bank teller: "may i ask why you need the money so suddenly?"
most ppl would think to set money and possessions on fire, but this family did the destruction of the false self and the destruction of the material things that chain you to life in the funniest or funnest(?) way possible. the end was not so much shocking as a matter of fact--which seems to be a trademark of Haneke's--no explanation, no judgement, just a precisely constructed stab at "truthfulness" of emotion (mainly angst, anxiety) and a hint of that whole idea that w/o god anything is possible with film (edit: except in film, the director is god--see Cache).
Michael Haneke's The Seventh Continent, 1989 (IMDb)
The film opens with a car going through the process of an automated car wash with the credits on screen. When the car comes to the end of the line and rolls out we see an advertisement for the seventh continent: Australia.
If you notice, the waves are coming in from the cliff side, which is an unusual and probably impossible scene and Haneke says as much in an interview that was a part of the DVD extras. This image recurs throughout the film but is in motion which makes it all the more eerie in it's stillness and impossibility; a bit like death or unrealistic ideals and dreams we may hold regarding how life ought to be.
The film is set in Austria and goes over three years but details roughly a single day in each year plus the few days directly leading up to the demise of the family.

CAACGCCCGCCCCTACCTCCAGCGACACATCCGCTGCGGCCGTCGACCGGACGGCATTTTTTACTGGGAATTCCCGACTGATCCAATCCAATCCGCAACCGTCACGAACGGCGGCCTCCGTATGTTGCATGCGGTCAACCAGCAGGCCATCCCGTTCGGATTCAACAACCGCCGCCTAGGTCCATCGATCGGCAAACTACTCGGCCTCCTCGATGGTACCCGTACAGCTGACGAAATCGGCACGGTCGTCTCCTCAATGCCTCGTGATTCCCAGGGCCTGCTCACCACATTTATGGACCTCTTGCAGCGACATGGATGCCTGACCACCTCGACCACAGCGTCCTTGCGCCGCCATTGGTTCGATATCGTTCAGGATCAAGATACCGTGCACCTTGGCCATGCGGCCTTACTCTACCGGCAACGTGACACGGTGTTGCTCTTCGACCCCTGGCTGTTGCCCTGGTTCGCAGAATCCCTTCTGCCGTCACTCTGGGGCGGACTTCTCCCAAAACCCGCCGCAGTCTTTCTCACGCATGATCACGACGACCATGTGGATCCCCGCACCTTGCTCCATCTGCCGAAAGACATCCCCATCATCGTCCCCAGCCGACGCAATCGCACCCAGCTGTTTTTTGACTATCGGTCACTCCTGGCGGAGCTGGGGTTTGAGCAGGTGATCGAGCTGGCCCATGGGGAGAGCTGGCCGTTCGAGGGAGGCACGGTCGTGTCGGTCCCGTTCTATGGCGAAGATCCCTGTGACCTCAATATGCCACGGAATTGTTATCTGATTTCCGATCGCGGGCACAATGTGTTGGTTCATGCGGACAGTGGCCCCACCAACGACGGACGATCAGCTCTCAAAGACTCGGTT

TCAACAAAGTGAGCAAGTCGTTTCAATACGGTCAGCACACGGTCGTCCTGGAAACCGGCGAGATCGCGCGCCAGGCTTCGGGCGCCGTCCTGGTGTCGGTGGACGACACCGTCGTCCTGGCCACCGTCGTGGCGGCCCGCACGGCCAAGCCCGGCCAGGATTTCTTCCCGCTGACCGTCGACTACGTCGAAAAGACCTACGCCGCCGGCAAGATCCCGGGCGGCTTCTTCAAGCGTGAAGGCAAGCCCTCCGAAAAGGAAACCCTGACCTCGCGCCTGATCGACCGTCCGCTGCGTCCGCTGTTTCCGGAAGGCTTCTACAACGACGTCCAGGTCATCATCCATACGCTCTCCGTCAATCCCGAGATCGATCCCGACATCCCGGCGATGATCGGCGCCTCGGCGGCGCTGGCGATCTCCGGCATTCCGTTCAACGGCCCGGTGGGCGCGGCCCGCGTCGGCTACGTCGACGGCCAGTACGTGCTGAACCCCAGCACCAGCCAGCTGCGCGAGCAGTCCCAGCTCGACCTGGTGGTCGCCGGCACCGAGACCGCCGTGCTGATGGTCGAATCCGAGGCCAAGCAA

father to mother: "the only way we'll make it is if we go about it systematically."
The Q&A featured in the DVD was very interesting. My DVD player actually skipped the last quarter of the film so I only saw the first few moments of when they systematically dismantle their physical/material life. The scene from above is basically the last thing I saw before the screen went blank--which would have made a pretty interesting ending, because you got the sense already that they were going to kill themselves.
So throughout the end movement the father reads the letter they're leaving to their parents describing why they're doing what they did and the turmoil they found themselves in re: their decision on whether or not to take Evi, their daughter, with them--a particularly poignant part of the letter is read while we watch Evi color in a drawing...
in church "i look forward to my death" is sung in a Bach cantata and Evi responded, "me too"
and quickly these are my notes from the interview:
the ending of the film explains a bit for me Haneke's stance on how vulnerable purpose, structure, and ascribing meaning to our lives can be...